Chances are high that any Utah kindergarten class in 2017 is going to include a couple of Williams and Elizabeths. There will likely be an Emma or two, and James and Joseph, much like the class roster for years past.
But those kids will probably share safety scissors with at least one Arya, and the class clown could very well be Major.
In 2012, Major and Arya gained the most popularity for boys’ and girls’ names, respectively. The Social Security Administration — which has tracked how often names are used dating back to the 1880s — credited Arya’s rise in popularity to Maisie Williams’ character Arya Stark, daughter of Lord Eddard Stark, in HBO’s popular "Game of Thrones."
The SSA attributed Major’s rise in popularity to the military title.
"I have no doubt Major’s rising popularity as a boy’s name is in tribute to the brave members of the U.S. military," acting Commissioner Carolyn Colvin said in a news release. "Maybe we’ll see more boys named General in the future."
Pop culture’s influence on baby names is not a new trend, but rather has been going on for generations.
"We tend to forget past pop culture trends in names," said Laura Wattenberg, author of "The Baby Name Wizard." "The Shirley trend sparked by Shirley Temple dwarfs any celebrity name trends today."
In the 1960s and ’70s, the television show "Bewitched" sparked Samantha and Tabitha, which before the show were obscure choices, Wattenberg said. Twenty years later, "Buffy the Vampire Slayer" led to more children named Xander and Willow. "Charmed" boosted Phoebe and Piper.
"Any time you have an attractive female in a supernatural role," Wattenberg said, "there’s going to be a trend."
Miley Cyrus made her mark on baby names in 2007 when her popular Disney Channel show "Hannah Montana" pushed Miley onto the SSA’s top 1,000 list. Cullen surged up the list in 2009 due to Stephanie Meyer’s "Twilight" character Edward Cullen, Wattenberg said.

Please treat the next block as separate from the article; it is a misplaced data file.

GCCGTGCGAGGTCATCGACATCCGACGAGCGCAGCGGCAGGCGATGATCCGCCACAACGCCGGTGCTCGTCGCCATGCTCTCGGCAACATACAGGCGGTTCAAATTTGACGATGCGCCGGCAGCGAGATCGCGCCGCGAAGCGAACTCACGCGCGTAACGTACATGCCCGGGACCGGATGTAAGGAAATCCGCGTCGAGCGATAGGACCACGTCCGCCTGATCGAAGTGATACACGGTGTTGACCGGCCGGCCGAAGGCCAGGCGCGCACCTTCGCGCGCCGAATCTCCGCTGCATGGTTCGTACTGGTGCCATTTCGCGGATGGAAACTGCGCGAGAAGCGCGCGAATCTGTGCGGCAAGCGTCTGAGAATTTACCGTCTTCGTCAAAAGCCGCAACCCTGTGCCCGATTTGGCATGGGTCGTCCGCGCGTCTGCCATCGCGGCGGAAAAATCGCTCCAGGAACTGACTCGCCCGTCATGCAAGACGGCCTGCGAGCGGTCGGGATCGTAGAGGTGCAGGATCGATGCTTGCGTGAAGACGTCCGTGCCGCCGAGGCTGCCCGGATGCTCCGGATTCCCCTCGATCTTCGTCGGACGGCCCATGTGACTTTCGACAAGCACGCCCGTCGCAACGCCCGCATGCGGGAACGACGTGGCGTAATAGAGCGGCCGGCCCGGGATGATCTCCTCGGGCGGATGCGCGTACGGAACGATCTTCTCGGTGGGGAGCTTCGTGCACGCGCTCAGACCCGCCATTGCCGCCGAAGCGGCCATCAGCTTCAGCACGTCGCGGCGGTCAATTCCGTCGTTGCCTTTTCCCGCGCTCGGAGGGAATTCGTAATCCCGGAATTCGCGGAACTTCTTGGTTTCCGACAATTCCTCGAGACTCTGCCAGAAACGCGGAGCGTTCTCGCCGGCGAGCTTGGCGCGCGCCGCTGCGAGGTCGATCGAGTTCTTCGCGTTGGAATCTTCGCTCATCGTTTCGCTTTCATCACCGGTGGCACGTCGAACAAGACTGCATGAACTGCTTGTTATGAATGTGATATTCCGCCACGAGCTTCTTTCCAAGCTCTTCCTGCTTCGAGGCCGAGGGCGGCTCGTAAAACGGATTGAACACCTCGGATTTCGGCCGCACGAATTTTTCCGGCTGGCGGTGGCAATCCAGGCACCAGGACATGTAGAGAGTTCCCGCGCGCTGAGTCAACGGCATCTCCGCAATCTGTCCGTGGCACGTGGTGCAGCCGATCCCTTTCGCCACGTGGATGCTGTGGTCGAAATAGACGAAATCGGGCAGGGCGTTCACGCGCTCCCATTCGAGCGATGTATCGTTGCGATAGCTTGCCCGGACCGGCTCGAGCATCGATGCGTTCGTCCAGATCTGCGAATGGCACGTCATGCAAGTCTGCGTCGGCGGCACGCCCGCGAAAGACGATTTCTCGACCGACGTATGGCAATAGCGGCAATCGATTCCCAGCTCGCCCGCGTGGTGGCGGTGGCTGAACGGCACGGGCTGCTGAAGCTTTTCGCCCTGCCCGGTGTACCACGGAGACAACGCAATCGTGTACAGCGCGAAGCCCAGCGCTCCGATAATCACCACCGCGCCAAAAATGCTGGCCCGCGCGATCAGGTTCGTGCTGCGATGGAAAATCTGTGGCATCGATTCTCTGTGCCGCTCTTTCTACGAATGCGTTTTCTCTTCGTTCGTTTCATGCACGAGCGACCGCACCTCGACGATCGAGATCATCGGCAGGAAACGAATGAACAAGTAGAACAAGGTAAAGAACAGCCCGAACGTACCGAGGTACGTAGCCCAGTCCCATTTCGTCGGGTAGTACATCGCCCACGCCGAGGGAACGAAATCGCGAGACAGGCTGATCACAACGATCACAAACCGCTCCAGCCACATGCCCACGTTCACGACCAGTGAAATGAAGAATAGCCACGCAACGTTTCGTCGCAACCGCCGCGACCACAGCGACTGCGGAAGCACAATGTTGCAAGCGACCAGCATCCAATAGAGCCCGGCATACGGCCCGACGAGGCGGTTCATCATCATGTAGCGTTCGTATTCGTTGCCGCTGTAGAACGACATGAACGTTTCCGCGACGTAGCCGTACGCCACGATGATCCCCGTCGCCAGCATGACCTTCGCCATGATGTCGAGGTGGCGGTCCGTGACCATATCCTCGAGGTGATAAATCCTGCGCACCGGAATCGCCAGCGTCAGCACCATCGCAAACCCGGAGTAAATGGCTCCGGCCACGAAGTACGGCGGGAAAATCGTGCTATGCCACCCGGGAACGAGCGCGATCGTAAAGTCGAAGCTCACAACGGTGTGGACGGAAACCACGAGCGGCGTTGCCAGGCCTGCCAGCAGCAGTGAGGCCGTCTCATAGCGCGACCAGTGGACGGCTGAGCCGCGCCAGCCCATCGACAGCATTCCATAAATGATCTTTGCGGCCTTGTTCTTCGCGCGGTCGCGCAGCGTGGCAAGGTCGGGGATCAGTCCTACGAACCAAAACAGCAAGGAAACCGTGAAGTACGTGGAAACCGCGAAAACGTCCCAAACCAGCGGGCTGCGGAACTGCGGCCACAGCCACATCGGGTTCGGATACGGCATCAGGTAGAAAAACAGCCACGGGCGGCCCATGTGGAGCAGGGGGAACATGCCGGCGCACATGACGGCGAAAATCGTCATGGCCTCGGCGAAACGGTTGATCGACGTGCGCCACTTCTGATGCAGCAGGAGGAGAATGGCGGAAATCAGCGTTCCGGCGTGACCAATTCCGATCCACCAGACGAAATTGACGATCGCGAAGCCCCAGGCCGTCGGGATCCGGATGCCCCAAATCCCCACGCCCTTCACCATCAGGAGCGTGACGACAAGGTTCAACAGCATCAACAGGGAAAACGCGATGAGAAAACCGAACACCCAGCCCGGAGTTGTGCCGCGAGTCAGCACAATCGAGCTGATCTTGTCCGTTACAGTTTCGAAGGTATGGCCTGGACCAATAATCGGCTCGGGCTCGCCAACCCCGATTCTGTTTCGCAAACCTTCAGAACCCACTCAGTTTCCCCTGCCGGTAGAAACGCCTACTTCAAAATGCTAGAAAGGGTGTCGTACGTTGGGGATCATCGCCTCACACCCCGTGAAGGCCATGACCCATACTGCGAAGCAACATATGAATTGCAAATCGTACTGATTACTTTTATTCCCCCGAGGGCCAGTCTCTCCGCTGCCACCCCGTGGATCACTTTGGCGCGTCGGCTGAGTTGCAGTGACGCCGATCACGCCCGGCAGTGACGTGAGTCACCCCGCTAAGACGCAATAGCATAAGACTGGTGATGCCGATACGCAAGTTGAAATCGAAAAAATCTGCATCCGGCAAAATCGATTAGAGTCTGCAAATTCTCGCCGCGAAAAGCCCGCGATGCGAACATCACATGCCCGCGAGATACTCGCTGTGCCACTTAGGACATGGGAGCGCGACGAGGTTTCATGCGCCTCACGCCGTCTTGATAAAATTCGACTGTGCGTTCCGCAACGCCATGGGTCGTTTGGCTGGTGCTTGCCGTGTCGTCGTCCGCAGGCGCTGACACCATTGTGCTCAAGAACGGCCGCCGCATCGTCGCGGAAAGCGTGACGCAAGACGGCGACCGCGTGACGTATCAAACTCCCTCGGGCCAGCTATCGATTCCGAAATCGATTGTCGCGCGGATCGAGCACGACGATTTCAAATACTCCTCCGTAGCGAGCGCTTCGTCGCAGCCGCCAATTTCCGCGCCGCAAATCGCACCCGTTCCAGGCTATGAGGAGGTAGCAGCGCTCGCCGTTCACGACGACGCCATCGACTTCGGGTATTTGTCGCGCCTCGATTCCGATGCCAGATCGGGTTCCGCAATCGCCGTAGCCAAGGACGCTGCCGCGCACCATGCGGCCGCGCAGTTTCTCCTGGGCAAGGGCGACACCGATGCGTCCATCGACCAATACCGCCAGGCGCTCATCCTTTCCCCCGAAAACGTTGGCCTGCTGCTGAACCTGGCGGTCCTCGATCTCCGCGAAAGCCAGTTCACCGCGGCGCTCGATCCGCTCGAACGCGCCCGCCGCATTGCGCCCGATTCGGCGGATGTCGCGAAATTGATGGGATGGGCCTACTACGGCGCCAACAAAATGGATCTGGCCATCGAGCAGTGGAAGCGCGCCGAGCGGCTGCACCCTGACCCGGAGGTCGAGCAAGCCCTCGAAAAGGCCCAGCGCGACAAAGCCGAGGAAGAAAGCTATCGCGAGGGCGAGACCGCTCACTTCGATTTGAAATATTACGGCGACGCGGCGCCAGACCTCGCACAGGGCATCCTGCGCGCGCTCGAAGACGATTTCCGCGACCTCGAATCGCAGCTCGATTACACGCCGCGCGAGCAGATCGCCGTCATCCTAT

The boys name Liam broke the top 10 for the first time in 2012, which the SSA linked to actor Liam Neeson’s recent major roles in movies such as "Battleship" and "Taken."
Despite the enduring sway of pop culture on baby names, there is a limit to how far from normal parents will go. Afterall, Madonna did not spark a trend in the 1980s.
"The key with celebrity names is not the fame but the name," Wattenberg said. "Parents are only willing to take a small step outside what is normal."
Which explains why so many parents were willing to change "Chloe" to "Khloe" in 2008 when "Keeping Up with the Kardashians" pushed the name up 470 spots on SSA charts.
Still, some names are classics and continue to top charts year after year. William hit the top five in 2012, and has commanded a spot on the nation’s top 20 lists each year for the past century, according to the Social Security Administration. A 2011 study by King’s College in London found that medieval parents favored William for their sons as well, giving the name centuries of popularity. Elizabeth, Emily, Michael and David have been at the top of lists for years.
The Hispanic names Gael and Perla, a form of Pearl, made the second-largest jumps in popularity for 2012, which the SSA attributed to the nation’s increased Spanish-speaking population. The SSA attributed Gael’s rise in popularity to Mexican actor Gael Garcia Bernal.
The SSA data is based on the names parents supply when applying for their children’s Social Security cards at the time of birth. It began compiling lists of the nation’s most popular names in 1997 and now provide lists for every year since 1880. The SSA website also provides lists for each state, but state-specific records begin at varying years. Utah’s state records span 1960 through 2012.
The SSA also provides data on the popularity of individual names, and it attributes popularity changes to things such as changing demographics and pop culture.
2013 could see a rise in Scandinavian- and wildflower-based names due to the popularity of "The Hobbit" and "The Hunger Games" franchises. Who knows, maybe kindergarten classes in 2020 will have a Thorin or a Katniss.
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